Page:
Miles Traffic and Travel – a consortium of ITIS Holdings (U.K.), Infoblu (Italy) and MediaMobil (France) – is also making use of cellular hand-off data and has been chosen by BMW as its traffic data provider for Europe. MT&T is positioning itself as the first challenger to TomTom’s HD Traffic solution.
All industry participants agree that the aggregation and integration of hand-off data is a non-trivial exercise. Case in point, AirSage and IntelliOne have been trying to deliver anonymous hand-off data in a commercial solution for years with no success to date.
But even the arrival of handset data will not represent the “end of the road” in the evolution of real-time traffic data. The next step is already apparent in the quiet emergence of aha mobile, Telmap, Waze, TrafficTalk and other potential players seeking to build communities around the delivery of traffic and routing information.
Aha mobile’s content and services aggregation platform serves as a front end for the full range of Internet-accessible content, including traffic and navigation information. Aha mobile’s traffic solution, though, allows drivers to share geo-coded traffic observation inputs with one another – in other words, an aha mobile user could literally share with fellow travelers what he or she is seeing out the car window.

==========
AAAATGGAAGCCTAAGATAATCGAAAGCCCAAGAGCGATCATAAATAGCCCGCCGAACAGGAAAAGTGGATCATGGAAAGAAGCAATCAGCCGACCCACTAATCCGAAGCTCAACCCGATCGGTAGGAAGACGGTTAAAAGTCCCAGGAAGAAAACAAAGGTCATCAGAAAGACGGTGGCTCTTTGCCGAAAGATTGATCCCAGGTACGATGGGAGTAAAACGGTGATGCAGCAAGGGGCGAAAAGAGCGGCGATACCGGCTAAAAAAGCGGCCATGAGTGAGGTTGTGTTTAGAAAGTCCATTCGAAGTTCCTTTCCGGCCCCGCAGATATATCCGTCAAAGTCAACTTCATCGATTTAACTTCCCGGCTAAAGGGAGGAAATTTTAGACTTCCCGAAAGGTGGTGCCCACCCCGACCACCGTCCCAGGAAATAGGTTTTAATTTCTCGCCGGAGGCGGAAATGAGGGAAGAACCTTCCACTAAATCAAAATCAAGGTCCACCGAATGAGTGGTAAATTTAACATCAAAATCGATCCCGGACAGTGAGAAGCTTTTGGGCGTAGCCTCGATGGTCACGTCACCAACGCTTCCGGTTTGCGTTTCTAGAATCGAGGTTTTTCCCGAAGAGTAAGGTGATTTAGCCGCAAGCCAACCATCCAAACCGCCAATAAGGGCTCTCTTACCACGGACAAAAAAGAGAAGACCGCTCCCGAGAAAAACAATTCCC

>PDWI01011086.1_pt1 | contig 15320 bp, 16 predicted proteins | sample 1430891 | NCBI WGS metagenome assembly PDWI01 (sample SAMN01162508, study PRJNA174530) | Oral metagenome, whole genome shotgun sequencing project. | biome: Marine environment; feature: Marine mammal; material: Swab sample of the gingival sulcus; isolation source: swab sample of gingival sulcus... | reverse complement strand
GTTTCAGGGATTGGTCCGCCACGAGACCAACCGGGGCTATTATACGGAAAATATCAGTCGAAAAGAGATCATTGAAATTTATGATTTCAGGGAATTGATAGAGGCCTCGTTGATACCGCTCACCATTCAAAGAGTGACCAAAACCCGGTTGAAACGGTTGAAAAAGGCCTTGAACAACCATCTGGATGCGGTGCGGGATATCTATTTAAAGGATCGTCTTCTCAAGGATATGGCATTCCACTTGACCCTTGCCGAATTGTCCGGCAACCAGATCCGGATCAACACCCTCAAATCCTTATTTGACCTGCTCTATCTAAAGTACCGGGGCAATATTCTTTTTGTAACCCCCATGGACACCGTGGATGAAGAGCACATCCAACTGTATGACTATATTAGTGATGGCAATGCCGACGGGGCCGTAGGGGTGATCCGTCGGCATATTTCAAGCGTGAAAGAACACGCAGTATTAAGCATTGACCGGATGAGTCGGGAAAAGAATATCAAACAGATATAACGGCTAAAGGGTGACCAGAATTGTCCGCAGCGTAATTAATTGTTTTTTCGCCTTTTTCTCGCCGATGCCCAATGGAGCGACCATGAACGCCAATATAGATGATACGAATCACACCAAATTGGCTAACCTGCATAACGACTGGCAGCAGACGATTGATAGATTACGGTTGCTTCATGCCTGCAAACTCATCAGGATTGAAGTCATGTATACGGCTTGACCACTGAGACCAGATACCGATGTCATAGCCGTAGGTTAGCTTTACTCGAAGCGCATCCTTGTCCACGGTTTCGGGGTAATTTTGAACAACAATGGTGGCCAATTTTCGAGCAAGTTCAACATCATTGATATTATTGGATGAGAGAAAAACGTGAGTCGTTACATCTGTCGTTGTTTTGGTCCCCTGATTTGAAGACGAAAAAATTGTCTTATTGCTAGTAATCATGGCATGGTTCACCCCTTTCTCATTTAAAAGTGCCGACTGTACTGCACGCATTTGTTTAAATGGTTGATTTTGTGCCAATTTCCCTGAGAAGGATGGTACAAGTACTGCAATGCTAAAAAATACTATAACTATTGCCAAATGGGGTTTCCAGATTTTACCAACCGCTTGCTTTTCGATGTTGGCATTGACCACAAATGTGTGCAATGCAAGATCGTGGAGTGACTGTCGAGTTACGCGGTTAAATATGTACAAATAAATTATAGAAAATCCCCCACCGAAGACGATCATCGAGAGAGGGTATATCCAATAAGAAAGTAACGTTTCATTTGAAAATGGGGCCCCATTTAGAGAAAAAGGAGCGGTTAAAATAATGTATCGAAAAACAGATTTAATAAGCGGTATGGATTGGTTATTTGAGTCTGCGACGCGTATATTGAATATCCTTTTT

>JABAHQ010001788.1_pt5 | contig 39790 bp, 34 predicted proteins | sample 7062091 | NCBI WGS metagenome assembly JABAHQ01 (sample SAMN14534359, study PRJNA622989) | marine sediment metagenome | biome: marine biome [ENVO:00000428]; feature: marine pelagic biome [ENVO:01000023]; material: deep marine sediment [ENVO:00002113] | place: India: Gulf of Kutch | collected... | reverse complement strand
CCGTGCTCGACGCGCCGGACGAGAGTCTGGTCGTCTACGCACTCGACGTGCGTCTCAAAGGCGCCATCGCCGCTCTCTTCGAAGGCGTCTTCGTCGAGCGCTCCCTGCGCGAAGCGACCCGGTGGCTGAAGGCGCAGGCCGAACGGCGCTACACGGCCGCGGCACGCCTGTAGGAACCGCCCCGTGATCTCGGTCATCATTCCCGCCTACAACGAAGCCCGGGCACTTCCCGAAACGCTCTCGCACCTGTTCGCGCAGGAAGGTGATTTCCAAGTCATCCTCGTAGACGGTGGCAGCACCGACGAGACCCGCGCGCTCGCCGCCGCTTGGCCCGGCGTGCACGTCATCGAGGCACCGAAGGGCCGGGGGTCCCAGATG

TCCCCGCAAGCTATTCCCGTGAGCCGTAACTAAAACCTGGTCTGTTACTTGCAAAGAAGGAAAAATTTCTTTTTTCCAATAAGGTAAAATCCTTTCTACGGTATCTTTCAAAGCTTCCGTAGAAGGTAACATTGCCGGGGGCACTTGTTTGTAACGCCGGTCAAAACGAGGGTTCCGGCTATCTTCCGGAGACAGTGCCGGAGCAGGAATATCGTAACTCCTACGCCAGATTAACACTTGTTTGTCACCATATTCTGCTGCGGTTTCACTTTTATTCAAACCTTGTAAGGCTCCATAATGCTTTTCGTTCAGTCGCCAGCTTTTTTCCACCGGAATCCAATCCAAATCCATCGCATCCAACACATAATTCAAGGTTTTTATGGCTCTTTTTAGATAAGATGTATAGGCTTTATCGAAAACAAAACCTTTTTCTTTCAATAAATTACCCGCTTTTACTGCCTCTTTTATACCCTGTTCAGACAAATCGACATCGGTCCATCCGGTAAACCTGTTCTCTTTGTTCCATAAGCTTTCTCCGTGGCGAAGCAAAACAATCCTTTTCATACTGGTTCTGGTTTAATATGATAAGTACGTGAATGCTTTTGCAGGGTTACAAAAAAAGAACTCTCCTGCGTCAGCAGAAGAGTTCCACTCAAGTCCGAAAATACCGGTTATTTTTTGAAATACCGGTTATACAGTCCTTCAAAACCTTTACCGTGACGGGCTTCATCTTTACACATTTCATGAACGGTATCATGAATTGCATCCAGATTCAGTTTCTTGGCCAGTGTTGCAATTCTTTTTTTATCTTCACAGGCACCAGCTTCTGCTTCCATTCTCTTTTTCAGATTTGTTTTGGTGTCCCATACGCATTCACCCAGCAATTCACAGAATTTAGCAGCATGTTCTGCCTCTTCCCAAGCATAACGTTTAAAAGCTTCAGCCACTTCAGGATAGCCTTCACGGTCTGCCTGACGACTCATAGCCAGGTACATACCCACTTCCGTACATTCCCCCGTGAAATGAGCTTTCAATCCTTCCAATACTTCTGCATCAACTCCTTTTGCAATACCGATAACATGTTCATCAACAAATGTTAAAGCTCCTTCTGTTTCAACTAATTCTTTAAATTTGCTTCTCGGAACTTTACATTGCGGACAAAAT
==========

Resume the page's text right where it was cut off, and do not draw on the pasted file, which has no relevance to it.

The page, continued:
The aha mobile solution represents the same kind of ultra-local location data that Telmap is trying to provide with the location aware services that are part of its navigation application. Waze also creates a community around traffic, navigation and the creation of the navigation map. For its part, TrafficTalk is seeking to build user communities around specific commuting corridors where drivers can share voice inputs regarding traffic conditions in their immediate vicinity.
Today, the industry is poised for the next round of the shoot out at the OK Traffic Corral. All the major players have new ammunition in the form of handset GPS data and the emergence of this new source of data is creating new competitors and new opportunities. But this enhancement to traffic information is just another bend in the road which will lead to traffic information communities sharing on-the-ground information which will transform the industry yet again and set the stage for the next advance.
http://bit.ly/bMeg36 - Global Mobile Handset Navigation Forecast 2004-2014 – Nitesh Patel - Navigation and Location Opportunities
http://bit.ly/aoQdpd - North America Mobile Handset Navigation Forecast 2004-2014 – Nitesh Patel – Wireless Media Strategies
http://bit.ly/aHhWeV - Nokia & Google Shake Up $3.8 B Handset Navigation Market - Nitesh Patel - Wireless Media Strategies
http://bit.ly/cc6O9K - PND Owners Unlikely to Discontinue Using Their Device - Chris Schreiner - Automotive Consumer Insights
http://bit.ly/c5f65I - Automotive and Portable Navigation Market Forecast 2008-2016 - Joanne Blight - Automotive Multimedia and Communications Systems
http://bit.ly/b5W8ZS - Nokia and RIM Push Into Automotive as 'Apps' Competition Mounts - Joanne Blight - Automotive Multimedia and Communications Systems